Saturday, June 16, 2012
Chuck Leavell "Back To the Woods: A Tribute To the Pioneers of Blues Piano"
Start talking blues and the first instrumentalists that come to mind will, more than likely, be guitarists, probably electric players, and when you cast your gaze further back it’s easy to be distracted by the portability of the acoustic guitar in the hands of wanderers like the legendary Robert Johnson. We forget, rather conveniently, that there’s a considerable tradition when it comes to the blues piano.
That comes down, I guess, to the dominance of the electric guitar, hardly surprising when you place the axe in the hands of Muddy Waters or B.B. King, Eric Clapton or, say, Duane Allman. The Allman reference is particularly apposite in this case since it was the post-Duane Allman Brothers Band that first shot Chuck Leavell into prominence. You don’t do a like for like swap when you’re looking to replace someone like the late great Duane, and rather than aiming to continue the Allmans’ twin lead configuration, 1973‘s Brothers and Sisters saw the lead roles shared between Dickey Betts’ guitar and Leavell’s keyboards.
From there (for those unfamiliar with a man who’s seemingly been happy to play a side man’s role for the past couple of decades, Leavell went on to an Allman’s spinoff outfit (Sea Level, which started out playing the opening set at Allmans shows) and joined the Rolling Stones touring outfit in 1982 as the second keyboard player, moving to the forefront after Ian Stewart’s death and ending up as the Stones’ musical director.
Along the way he’s also worked with Eric Clapton, George Harrison, Gov't Mule and The Black Crowes, recording three solo albums on top of a fairly active gig schedule. He’s also a noted conservationist and tree farmer.
Back to the Woods: A Tribute to the Pioneers of Blues Piano came about as the result of a suggestion from Leavell’s son-in-law, an academic specialising in American history, the visual arts and roots music, who noted that while there have been a number of tributes to blues guitarists, songwriters and singers and significant figures in the world of jazz, no one had come up with a tribute to the pioneers of blues piano.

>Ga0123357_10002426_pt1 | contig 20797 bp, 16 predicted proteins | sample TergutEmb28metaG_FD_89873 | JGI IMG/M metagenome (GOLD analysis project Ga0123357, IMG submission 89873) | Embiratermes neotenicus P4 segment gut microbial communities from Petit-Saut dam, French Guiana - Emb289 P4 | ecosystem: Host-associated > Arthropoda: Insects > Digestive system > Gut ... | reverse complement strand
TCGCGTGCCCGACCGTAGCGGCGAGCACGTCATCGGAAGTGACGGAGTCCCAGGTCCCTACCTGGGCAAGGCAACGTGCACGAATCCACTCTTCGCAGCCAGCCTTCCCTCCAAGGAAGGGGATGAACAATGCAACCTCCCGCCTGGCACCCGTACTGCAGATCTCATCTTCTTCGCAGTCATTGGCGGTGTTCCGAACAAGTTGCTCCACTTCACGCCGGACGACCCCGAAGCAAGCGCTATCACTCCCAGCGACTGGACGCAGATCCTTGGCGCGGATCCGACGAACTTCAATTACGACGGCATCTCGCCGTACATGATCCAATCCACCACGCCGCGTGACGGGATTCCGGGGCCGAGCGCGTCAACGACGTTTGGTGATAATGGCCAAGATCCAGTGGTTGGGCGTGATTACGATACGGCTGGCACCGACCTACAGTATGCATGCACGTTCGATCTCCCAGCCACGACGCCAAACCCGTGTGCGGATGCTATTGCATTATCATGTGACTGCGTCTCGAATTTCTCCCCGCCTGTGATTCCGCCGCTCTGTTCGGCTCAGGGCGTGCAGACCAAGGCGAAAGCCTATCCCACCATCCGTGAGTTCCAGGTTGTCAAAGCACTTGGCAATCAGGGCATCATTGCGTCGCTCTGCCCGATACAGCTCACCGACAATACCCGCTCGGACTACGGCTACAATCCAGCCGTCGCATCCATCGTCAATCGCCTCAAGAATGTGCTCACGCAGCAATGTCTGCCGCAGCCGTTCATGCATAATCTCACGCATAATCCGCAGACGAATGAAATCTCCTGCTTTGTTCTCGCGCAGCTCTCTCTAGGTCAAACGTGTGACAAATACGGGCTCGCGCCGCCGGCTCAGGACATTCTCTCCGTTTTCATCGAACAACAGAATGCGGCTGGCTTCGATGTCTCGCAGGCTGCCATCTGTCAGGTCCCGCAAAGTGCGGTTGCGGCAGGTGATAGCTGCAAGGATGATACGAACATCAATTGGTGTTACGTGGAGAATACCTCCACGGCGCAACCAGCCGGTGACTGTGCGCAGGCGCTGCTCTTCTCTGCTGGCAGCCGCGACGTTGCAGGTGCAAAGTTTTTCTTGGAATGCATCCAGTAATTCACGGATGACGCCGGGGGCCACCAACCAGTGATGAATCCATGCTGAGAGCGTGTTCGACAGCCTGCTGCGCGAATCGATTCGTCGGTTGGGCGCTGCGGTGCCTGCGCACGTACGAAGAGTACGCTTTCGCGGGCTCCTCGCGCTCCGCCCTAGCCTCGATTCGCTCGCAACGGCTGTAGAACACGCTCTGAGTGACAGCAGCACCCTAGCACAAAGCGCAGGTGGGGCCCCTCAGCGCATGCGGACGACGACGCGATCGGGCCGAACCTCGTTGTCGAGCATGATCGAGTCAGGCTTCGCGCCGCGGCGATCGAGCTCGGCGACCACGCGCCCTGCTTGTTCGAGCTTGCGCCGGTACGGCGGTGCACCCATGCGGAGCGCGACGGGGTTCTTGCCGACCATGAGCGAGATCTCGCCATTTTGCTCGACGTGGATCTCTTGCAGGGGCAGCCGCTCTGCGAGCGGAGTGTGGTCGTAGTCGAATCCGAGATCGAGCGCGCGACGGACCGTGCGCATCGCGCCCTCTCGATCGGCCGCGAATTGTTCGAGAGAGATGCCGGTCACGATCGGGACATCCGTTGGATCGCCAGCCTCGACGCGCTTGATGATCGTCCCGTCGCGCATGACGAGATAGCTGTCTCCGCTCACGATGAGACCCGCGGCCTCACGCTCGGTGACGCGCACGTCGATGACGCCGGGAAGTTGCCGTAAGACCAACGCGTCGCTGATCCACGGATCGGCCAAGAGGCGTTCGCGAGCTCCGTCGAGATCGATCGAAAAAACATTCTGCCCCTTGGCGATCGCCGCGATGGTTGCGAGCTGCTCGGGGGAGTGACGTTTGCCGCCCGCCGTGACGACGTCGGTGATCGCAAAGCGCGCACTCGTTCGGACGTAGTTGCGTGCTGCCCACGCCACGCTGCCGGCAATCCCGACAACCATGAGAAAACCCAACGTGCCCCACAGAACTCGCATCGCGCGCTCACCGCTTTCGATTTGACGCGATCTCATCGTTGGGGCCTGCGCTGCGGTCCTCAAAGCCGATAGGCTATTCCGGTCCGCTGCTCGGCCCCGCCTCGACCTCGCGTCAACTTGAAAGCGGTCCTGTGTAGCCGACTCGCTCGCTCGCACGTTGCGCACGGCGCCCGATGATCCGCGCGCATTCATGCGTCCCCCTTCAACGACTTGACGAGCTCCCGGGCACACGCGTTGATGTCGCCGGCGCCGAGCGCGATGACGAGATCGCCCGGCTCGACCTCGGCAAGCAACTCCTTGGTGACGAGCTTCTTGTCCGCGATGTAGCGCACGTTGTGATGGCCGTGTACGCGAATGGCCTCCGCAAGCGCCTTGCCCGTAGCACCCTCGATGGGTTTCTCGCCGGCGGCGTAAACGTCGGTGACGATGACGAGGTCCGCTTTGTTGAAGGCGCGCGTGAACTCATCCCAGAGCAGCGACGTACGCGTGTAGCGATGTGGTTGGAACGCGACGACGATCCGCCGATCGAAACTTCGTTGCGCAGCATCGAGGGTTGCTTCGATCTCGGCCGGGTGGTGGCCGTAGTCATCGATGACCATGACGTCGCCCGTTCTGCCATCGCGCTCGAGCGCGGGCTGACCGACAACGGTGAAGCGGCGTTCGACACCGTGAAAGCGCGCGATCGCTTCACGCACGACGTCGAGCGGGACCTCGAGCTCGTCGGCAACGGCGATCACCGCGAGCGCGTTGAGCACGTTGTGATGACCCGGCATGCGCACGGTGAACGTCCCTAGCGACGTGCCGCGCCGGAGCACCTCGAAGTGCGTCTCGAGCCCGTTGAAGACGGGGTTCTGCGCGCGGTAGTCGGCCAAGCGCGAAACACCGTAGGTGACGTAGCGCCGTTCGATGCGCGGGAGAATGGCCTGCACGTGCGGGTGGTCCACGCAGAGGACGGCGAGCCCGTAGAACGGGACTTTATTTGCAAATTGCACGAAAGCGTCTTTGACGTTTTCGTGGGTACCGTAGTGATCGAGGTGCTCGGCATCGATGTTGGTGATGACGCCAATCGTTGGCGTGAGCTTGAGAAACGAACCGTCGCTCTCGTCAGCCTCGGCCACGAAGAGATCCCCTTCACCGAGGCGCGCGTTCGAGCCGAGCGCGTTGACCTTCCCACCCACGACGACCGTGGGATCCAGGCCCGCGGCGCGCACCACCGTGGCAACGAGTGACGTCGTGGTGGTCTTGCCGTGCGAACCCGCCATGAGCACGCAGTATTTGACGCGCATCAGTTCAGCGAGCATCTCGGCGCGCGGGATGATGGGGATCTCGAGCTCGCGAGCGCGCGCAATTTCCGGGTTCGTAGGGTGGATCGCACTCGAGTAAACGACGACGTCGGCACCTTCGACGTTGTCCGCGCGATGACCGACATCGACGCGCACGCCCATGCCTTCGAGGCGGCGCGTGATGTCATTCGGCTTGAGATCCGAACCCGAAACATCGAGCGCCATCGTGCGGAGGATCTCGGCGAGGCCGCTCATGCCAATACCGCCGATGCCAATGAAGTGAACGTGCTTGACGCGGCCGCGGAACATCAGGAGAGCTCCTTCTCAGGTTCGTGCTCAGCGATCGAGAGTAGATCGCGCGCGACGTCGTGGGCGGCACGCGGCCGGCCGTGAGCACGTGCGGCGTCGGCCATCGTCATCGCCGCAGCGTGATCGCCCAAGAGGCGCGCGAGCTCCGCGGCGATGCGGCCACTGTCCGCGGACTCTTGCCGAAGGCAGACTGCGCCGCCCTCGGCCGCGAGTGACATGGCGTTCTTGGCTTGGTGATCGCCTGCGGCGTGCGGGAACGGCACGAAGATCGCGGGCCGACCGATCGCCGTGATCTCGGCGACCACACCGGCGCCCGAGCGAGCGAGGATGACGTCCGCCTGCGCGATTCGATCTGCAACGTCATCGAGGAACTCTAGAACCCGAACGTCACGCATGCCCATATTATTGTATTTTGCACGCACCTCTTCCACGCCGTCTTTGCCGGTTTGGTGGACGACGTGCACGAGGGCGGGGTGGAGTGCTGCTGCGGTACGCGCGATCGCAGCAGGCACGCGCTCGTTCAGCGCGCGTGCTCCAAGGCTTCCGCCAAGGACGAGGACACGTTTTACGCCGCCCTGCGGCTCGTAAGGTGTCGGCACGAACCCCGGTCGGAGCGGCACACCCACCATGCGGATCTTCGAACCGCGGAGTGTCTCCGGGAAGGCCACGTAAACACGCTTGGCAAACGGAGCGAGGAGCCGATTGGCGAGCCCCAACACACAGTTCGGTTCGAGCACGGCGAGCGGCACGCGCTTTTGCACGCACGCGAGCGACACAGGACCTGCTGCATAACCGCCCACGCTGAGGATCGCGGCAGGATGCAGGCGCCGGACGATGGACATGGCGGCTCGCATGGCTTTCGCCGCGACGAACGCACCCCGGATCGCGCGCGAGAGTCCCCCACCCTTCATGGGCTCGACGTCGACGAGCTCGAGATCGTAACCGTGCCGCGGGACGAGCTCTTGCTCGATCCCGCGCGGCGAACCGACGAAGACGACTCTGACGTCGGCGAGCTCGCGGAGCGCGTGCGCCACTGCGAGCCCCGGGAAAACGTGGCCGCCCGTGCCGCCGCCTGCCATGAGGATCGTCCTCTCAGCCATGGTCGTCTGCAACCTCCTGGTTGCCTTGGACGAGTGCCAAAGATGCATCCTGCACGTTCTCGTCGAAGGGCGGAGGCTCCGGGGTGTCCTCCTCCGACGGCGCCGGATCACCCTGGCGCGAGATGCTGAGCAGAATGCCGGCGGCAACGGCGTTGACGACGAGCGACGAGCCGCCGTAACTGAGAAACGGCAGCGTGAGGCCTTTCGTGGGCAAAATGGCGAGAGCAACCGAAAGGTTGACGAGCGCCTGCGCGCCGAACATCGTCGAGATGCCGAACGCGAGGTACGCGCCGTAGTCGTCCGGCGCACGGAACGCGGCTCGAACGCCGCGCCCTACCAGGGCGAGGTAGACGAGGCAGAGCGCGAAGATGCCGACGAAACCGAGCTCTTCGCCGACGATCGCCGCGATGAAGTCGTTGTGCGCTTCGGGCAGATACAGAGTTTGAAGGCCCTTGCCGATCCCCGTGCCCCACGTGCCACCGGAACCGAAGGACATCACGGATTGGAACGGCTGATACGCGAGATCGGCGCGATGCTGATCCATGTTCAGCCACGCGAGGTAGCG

He handed over three CDs of archival recordings, around a hundred and fifty tracks in all and Leavell went about narrowing down the selections, first to fifty and finally to the fifteen tracks presented here, covering the likes of Leroy Carr, Skip James, Little Brother Montgomery, Otis Spann, Memphis Slim and Ray Charles, names that will be familiar to blues scholars but would probably fail to register on the average fan’s radar.
Except, of course, for Ray Charles, but Losing Hand dates back to 1953, well before his commercial heyday, and apart from Otis Spann’s Boots and Shoes most of the remaining material dates back to the days before World War Two and the dominance of the electric guitar.
With basic tracks cut in Studio 1093 in Athens, Georgia, with a core band of Leavell (piano, organ & vocals), Chris Enghauser (acoustic bass) and Louis Romonos (drums) and overdubs and extras added at Electric Lady Studios in New York and Muscadine Studios in Macon the album features an impressive lineup of guests fleshing out the basics as Leavell sets out to interpret them in a more modern setting, more modern arrangements…but keeping the essence of the songs intact.
Those guests include Keith Richards and John Mayer on guitar, sax from Randall Bramblett (sax), Danny Barnes on banjo, guitar and tuba along with vocal contributions from Col. Bruce Hampton and Candi Staton. Leavell had been after Susan Tedeschi or Grace Potter to provide the female foil, but Candi Staton lived close by and had a background in R&B and gospel rather than the disco material associated with her name Down Under (if, that is, the name registers anything other than vague recognition).
As far as the music goes, we’re solidly in Leroy Carr territory (Evening Train, Low Down Dirty Dog, Naptown Blues with a Danny Barnes vocal, Mean Mistreater, a Candi Staton Leavell vocal duet, Memphis Town with Danny Barnes as the vocal foil for Leavell).
The set opens and closes with covers of Little Brother Montgomery material, No Special Rider kicking off proceedings by showcasing Leavell's skills on the ivories and Vicksburg Blues winding things up with a piano and vocal solo. In between, apart from the Leroy Carr, there’s Memphis Slim’s Wish Me Well, Otis Spann’s Boots and Shoes (guitar work from Keith Richards and John Mayer), Ray Charles’ Losing Hand and a couple of more obscure names in Charlie Spand (Back To The Woods, Keith Richards on guitar), Barrelhouse Buck McFarland (I Got to Go Blues, Col. Bruce Hampton vocal).
Southern Casey Jones rocks along merrily, Skip James might be more often thought of as a guitarist, but If You Haven’t Any Hay has a solid keyboard riff and a fair degree of the old nudge nudge innuendo and the Candi Staton vocal on the penultimate The Blues Is All Wrong is one of the album’s highlights.
At $16.99 on iTunes for just under an hour’s music, there are far worse places to start investigating the blues piano tradition, but, given the benefit of hindsight I should have shelled out the extra $2 for the version that includes the digital version of the sixteen-page booklet with song annotations by Leavell and an essay by blues historian Larry Cohn outlining the backgrounds of the original artists, and the role of the piano in the evolution of the blues.
If you’ve got an interest in blues piano without a whole lot of background knowledge this wouldn’t be a bad place to start, but I’d suggest shelling out the extra $2...